Vitamin B12 (cobalamin (Cbl)), in the cofactor forms methyl-Cbl and adenosyl-Cbl, is required for the function of the essential enzymes methionine synthase and methylmalonyl-CoA mutase, respectively. Cbl enters mammalian cells by receptor-mediated endocytosis of protein-bound Cbl followed by lysosomal export of free Cbl to the cytosol and further processing to these cofactor forms. The integral membrane proteins LMBD1 and ABCD4 are required for lysosomal release of Cbl, and mutations in the genes LMBRD1 and ABCD4 result in the cobalamin metabolism disorders cblF and cblJ. We report a new (fifth) patient with the cblJ disorder who presented at 7 days of age with poor feeding, hypotonia, methylmalonic aciduria, and elevated plasma homocysteine and harbored the mutations c.1667_1668delAG [p.Glu556Glyfs*27] and c.1295G>A [p.Arg432Gln] in the ABCD4 gene. Cbl cofactor forms are decreased in fibroblasts from this patient but could be rescued by overexpression of either ABCD4 or, unexpectedly, LMBD1. Using a sensitive live-cell FRET assay, we demonstrated selective interaction between ABCD4 and LMBD1 and decreased interaction when ABCD4 harbored the patient mutations p.Arg432Gln or p.Asn141Lys or when artificial mutations disrupted the ATPase domain. Finally, we showed that ABCD4 lysosomal targeting depends on co-expression of, and interaction with, LMBD1. These data broaden the patient and mutation spectrum of cblJ deficiency, establish a sensitive live-cell assay to detect the LMBD1-ABCD4 interaction, and confirm the importance of this interaction for proper intracellular targeting of ABCD4 and cobalamin cofactor synthesis.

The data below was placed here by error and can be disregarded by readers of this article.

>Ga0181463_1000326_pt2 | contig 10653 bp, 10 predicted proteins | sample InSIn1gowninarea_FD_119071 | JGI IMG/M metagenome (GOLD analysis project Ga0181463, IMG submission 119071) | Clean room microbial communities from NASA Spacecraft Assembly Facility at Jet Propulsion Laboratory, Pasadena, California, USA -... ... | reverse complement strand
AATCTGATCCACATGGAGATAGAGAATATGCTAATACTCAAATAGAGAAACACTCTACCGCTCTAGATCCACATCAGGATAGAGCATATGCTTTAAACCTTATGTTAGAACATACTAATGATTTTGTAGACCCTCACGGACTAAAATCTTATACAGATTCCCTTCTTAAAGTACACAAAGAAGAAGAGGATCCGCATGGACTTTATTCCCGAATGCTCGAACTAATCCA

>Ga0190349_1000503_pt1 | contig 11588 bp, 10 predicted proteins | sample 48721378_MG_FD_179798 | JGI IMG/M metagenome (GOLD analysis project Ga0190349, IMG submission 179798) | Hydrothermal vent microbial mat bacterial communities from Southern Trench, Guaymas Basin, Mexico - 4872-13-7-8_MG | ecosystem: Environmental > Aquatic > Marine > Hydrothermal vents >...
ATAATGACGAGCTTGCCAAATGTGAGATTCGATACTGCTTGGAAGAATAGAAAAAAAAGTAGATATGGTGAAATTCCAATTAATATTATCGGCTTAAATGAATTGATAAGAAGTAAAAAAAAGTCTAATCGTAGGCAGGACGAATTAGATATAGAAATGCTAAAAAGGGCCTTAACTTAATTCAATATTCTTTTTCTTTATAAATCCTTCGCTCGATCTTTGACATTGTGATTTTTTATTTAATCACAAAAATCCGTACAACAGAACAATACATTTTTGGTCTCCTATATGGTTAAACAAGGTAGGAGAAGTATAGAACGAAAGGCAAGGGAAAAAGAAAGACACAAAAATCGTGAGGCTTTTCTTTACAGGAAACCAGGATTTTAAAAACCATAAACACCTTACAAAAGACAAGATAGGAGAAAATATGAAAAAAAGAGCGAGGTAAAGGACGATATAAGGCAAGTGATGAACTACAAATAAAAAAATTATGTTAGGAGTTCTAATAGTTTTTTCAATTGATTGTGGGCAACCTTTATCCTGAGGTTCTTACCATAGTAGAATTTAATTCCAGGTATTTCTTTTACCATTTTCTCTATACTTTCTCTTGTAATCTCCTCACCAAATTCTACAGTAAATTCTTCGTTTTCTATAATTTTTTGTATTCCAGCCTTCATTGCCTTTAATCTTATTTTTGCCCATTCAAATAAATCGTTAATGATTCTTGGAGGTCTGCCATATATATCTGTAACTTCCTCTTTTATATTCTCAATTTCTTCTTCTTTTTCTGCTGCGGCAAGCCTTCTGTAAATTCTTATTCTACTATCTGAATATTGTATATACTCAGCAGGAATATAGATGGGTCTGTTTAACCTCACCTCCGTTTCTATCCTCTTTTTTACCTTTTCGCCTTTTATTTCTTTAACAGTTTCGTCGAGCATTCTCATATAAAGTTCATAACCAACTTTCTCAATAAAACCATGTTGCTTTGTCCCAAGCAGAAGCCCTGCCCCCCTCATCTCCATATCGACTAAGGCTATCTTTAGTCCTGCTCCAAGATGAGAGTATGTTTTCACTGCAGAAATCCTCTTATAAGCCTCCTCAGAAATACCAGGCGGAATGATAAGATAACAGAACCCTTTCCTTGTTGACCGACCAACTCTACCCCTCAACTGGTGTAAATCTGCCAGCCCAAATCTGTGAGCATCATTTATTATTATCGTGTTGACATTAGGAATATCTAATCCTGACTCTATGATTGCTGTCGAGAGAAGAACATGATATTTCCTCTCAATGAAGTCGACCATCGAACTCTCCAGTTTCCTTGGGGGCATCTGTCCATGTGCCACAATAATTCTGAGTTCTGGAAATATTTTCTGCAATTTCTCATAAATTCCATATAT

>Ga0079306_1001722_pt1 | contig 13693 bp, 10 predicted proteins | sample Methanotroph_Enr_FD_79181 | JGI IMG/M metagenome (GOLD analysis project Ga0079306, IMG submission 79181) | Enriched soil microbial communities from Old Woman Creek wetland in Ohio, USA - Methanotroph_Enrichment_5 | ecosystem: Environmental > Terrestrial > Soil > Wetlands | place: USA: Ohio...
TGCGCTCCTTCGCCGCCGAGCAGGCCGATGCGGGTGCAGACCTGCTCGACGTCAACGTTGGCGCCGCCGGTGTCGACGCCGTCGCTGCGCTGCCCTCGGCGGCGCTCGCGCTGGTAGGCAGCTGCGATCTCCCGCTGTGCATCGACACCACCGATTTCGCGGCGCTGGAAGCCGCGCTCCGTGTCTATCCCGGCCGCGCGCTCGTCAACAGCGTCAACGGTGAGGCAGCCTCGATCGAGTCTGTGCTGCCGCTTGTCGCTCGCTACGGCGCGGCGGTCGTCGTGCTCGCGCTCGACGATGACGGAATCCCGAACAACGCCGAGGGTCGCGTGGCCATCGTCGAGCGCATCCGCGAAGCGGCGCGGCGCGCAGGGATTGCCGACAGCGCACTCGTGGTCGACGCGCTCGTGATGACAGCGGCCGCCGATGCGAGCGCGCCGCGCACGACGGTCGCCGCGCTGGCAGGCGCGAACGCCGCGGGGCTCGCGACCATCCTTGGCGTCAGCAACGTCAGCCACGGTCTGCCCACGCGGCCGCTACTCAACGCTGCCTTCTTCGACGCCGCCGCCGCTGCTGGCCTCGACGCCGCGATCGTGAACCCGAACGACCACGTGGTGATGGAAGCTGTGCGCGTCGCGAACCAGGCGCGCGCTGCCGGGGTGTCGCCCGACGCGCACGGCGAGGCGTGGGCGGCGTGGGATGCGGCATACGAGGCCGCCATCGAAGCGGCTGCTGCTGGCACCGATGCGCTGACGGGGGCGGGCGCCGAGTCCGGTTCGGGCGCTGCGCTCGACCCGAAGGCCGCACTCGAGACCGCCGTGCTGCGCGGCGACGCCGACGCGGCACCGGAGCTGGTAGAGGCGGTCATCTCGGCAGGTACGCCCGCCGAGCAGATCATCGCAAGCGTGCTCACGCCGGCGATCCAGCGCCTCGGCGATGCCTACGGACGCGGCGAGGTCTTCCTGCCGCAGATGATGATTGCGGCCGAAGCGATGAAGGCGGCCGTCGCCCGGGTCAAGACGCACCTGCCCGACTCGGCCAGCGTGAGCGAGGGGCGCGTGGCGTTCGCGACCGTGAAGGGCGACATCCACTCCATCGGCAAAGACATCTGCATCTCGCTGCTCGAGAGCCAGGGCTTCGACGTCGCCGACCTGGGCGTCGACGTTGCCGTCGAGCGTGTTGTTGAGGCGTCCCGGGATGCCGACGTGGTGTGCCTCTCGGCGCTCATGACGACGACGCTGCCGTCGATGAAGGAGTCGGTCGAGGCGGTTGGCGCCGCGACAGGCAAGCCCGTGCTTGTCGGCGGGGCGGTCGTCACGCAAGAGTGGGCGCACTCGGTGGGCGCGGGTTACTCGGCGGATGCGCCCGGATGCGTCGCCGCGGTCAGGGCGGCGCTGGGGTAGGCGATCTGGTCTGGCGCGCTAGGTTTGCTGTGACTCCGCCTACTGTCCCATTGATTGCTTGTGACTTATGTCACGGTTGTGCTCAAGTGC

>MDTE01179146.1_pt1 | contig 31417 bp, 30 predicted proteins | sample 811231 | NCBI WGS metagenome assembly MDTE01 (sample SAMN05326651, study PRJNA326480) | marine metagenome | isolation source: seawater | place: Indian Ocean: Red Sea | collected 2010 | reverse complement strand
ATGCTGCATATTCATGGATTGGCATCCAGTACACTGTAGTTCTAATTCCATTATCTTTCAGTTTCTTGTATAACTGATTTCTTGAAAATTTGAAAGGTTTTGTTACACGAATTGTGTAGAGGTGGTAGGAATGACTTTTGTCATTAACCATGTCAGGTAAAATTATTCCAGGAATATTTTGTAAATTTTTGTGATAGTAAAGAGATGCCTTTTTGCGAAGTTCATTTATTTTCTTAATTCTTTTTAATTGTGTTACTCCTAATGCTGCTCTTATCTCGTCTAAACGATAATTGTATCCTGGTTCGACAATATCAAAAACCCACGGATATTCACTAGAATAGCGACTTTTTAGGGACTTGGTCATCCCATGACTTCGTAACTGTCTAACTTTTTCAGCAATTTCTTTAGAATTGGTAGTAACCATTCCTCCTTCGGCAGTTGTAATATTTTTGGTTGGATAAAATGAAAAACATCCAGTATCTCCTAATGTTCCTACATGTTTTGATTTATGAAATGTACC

Keywords: ABC transporter; ABCD4; LMBD1; cblF; cblJ; fluorescence resonance energy transfer (FRET); homology modeling; inborn error of metabolism; protein-protein interaction; vitamin B12.
© 2017 by The American Society for Biochemistry and Molecular Biology, Inc.